It was nighttime on the Appalachian Trail, during a rocky stretch that pinballs between peaks of the Smoky Mountains. The towering Virginia pines held up a sky that was slowly bleeding inky black, and Priscilla Neville was cooking her dinner around a crackling fire.
That was when she saw her first bear. “We looked up at the ridgeline, and we saw a momma bear and her three cubs. A few minutes later, they were right behind our tent,” she said. “So, we ended up packing up and leaving camp and walking two more miles because it was just a really sketchy situation. They were getting really close to our tents.”
It wouldn’t be her last ursine encounter on the trail. Further along, as the mountains begin the gradual slide toward the northeastern lowlands, she and her group would find a heart-wrenching scene as a bear discovered and attacked a baby deer huddled under a rock.
“One of my friends just started crying,” Neville said. “I didn’t even realize bears ate animals. I thought for the most part they ate berries and plants.”
But that breathless balance between unspeakable tragedy and awe-inspiring beauty is part of what makes hiking the Appalachian Trail a bucket list item for so many.
From the page to the trail
In 2012, author Cheryl Strayed released her memoir, Wild: From Lost to Found on the Pacific Crest Trail. After it was chosen for Oprah’s Book Club, it took a ride to the top of the best seller list and was eventually optioned for a movie starring Reese Witherspoon.
But more germane to our story, Strayed’s unflinching memoir of her time traversing the PCT served as an enormous inspiration for Neville.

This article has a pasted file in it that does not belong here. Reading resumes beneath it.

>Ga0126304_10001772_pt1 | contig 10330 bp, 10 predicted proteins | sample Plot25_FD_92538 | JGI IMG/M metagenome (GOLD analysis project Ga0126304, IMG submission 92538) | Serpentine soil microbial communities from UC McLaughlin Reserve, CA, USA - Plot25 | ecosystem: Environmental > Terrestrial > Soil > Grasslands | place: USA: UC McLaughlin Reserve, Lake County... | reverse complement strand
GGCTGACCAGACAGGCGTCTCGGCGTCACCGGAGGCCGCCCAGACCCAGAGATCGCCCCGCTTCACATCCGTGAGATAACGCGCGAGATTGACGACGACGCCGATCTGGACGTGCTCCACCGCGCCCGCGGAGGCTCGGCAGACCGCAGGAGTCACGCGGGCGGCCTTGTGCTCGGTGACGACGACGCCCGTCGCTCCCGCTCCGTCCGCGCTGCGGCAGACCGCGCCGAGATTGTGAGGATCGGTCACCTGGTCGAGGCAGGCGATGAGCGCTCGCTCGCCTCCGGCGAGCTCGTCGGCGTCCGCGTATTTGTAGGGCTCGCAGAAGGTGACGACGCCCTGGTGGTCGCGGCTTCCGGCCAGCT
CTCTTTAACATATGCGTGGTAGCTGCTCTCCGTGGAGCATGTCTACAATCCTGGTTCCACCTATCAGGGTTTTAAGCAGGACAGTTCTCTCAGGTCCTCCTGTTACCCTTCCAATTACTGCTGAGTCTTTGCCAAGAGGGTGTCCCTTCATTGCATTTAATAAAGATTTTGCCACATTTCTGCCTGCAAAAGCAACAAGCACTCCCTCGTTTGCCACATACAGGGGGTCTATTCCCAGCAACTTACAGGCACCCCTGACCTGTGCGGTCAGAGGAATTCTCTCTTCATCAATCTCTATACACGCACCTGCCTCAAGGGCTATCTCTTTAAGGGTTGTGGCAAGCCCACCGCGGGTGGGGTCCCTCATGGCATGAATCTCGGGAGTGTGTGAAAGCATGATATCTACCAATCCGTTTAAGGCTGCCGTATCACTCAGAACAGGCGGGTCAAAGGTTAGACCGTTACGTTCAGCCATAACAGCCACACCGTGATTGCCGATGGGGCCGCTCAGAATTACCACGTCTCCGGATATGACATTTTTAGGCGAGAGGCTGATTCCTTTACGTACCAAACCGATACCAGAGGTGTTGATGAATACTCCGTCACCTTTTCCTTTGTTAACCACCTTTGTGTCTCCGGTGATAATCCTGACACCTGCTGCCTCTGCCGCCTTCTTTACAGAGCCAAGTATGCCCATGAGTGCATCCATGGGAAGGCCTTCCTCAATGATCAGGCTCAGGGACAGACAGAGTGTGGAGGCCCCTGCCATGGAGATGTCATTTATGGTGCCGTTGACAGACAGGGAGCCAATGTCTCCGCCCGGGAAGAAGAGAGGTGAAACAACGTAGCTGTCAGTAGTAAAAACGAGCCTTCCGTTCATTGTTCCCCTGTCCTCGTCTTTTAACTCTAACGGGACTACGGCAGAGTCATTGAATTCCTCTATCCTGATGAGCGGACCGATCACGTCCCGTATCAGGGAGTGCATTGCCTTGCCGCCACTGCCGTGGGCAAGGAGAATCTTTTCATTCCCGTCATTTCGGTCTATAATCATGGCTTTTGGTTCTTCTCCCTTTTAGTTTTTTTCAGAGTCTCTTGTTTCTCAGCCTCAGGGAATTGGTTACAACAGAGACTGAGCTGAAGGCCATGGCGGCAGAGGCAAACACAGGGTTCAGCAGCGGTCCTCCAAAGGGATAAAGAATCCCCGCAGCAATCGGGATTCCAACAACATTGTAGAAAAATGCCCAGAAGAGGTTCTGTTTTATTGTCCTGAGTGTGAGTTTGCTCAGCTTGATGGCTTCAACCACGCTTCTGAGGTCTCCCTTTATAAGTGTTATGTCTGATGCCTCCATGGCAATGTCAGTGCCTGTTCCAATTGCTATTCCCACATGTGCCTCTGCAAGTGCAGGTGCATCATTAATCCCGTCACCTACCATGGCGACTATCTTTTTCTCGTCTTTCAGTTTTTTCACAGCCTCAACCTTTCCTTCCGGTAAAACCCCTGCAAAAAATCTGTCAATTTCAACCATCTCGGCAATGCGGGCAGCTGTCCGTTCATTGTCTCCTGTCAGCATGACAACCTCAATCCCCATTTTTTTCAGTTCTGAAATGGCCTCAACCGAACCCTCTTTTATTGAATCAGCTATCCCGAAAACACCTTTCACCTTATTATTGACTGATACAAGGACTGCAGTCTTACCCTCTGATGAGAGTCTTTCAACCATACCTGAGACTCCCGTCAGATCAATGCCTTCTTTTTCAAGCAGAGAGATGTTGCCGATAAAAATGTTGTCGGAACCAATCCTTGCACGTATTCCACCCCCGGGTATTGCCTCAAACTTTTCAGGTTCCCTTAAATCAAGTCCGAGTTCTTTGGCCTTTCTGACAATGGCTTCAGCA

“I was only on the first chapter, and I was like, ‘This is perfect.’ I’d just graduated in May of 2020, and while I’d been nannying, I hadn’t really started my career,” she said. “It was the perfect time.”
Of course, the Appalachian Trail isn’t the PCT; it’s harder. The Pacific Coast Trail was graded for horses, while its East Coast counterpoint is decidedly a little more rugged. “On the Appalachian Trail, a lot of times you’re literally climbing,” Neville said.
Undaunted by her lack of experience, Neville did a practice run on the Palmetto Trail just to make sure she was up to it. “I did one overnight just to see if I could make everything work and sleep in the woods without being scared to death. I didn’t sleep, but I figured I would figure out how to sleep,” she said. “(Strayed) had no experience, either.”
Loading up the pack
Life on the trail demands that anyone willing to take it on must also resign themselves to living simply. Spending days, sometimes weeks, far away from civilization in the heart of a mountainous forest means you eat only what you bring with you and dress and sleep in whatever fits on your back.